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Dale Gowan’s aquaculture career spans four decades

December 24, 2013

Dale Gowan. Marine Harvest Canada

Dale Gowan. Marine Harvest Canada

By Gina Forsyth

As the only manager Tsulton Hatchery has known in its 11 years, Dale Gowan is deservedly proud of the accomplishments he and his staff continue to enjoy. “In 2012 we spawned 45 million eyed eggs,” he says. The hatchery is located south of Port McNeill, almost 200 km north of Campbell River, and employs up to 8 people.

He likes the challenge of continual improvement and enjoys coordinating staff and paying close attention to the early stages of the fish life cycle through sorting and checking the eggs.

Dale was born in St. Andrews, New Brunswick and completed high school in nearby St. George. After grade 12, Dale studied theology for three years at Bible College in Fredericton and following that, spent four years as an Assistant Pastor in St. Catherines, Ontario.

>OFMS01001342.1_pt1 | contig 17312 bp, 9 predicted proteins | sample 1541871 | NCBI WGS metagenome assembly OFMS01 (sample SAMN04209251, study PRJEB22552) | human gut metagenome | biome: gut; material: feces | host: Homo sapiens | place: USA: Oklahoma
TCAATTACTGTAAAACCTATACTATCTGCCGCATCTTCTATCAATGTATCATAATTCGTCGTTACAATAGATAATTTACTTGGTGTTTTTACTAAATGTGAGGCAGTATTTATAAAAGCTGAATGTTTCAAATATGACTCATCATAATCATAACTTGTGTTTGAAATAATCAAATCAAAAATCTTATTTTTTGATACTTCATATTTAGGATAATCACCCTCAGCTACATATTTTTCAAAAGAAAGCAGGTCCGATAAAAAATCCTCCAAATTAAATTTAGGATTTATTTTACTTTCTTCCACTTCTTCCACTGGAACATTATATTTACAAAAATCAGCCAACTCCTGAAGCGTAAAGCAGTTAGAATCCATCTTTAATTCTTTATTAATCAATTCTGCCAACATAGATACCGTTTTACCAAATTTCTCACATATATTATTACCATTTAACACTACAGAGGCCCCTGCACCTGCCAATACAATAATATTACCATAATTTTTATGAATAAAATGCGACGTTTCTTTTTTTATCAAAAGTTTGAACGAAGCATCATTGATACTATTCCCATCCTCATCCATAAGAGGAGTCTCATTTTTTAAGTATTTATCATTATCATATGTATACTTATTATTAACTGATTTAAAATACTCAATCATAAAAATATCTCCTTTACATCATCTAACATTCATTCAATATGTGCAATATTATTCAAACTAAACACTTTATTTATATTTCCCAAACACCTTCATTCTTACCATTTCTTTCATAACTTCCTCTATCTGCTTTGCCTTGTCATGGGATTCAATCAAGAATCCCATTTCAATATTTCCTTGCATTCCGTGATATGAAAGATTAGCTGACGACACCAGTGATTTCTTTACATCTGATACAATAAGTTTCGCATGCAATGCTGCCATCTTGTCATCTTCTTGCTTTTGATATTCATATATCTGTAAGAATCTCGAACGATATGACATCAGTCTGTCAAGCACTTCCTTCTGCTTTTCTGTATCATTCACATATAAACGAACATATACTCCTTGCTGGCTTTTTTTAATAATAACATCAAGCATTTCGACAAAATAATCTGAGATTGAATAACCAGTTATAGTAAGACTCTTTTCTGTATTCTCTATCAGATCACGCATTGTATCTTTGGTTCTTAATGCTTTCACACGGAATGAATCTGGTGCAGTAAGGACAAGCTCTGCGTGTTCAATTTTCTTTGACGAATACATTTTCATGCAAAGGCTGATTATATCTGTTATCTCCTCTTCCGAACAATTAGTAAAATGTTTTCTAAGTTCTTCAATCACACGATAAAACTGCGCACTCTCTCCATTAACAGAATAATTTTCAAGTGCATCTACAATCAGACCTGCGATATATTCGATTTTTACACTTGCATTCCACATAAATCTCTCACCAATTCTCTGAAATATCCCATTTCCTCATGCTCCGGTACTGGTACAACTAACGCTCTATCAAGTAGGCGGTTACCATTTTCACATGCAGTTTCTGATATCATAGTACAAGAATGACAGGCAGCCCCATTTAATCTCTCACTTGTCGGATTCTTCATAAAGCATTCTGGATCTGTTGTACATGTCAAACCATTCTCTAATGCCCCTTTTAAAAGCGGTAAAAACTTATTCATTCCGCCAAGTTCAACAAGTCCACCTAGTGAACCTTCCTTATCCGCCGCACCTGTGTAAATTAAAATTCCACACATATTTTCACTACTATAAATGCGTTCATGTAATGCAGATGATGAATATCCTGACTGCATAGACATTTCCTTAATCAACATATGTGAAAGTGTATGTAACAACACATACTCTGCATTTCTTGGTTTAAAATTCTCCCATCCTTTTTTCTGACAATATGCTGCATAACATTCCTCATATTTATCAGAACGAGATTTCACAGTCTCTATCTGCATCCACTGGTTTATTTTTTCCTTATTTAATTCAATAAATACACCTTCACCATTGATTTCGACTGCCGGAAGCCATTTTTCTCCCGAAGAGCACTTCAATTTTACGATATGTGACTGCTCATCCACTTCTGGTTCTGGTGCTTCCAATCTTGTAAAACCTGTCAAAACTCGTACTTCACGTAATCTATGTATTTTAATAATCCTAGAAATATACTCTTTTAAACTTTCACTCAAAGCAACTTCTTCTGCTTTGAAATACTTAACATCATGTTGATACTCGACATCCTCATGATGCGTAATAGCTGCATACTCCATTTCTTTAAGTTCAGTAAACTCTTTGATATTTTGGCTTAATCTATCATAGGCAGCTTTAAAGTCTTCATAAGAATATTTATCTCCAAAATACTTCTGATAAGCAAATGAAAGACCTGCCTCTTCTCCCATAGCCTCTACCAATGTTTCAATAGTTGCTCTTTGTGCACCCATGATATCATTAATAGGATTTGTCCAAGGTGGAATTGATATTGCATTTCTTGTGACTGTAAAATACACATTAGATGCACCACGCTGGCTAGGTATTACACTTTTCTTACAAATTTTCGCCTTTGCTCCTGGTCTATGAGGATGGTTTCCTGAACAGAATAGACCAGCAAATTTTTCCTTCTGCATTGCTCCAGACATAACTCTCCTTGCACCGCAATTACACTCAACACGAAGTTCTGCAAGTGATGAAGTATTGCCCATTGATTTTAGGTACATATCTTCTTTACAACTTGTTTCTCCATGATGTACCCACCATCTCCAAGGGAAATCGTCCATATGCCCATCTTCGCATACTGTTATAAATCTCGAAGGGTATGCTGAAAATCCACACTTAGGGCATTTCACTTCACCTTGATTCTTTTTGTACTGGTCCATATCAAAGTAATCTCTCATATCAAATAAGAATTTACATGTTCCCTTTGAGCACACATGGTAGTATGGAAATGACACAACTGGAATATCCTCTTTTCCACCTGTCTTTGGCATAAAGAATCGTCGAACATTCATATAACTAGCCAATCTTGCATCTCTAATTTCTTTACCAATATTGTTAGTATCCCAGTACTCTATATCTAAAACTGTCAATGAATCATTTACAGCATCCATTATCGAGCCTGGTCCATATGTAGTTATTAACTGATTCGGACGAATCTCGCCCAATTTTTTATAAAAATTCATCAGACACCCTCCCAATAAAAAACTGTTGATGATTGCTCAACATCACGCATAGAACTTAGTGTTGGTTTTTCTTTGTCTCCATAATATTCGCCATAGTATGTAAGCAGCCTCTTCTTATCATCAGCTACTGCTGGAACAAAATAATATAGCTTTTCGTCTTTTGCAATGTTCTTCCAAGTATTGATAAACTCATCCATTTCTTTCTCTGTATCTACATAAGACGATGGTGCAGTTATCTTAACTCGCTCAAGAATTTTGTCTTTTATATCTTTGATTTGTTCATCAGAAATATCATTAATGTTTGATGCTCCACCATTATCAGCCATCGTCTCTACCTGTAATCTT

“After Ontario, I missed the water. I’m a son of a lobster and herring fisherman,” says Dale. He returned to St. George and laughs, “It was Dean Guest (Marine Harvest’s Freshwater Production Manager) who hired me in early 1988”. His career began at Stolt Sea Farm as a night watchman and then segued into maintenance. Dale ultimately became assistant manager at Digdeguash (pronounced ‘diggitywash’) Hatchery in New Brunswick. He also spent time in the United States, managing a New Hampshire hatchery facility.

An internal job posting at Stolt Sea Farm brought Dale and his wife Janice to BC in 2002. “I like working with brood and spawning, and that was part of what we did. And, I wanted to see BC for myself,” he explains.

He and his wife Janice, who works at Marine Harvest’s Port Hardy Processing Plant, live on-site at the hatchery. They have been married for 30 years after meeting at Bible College, and have three kids together.

Away from work, Dale adores spending time with his grandchildren, some of whom live in Port McNeill. “We do everything and anything, from going to the beach to flying kites and remote control airplanes.” He also makes time for outdoor photography, adding that “we’ve seen elk, deer, and a black bear within 100 feet of each other.”

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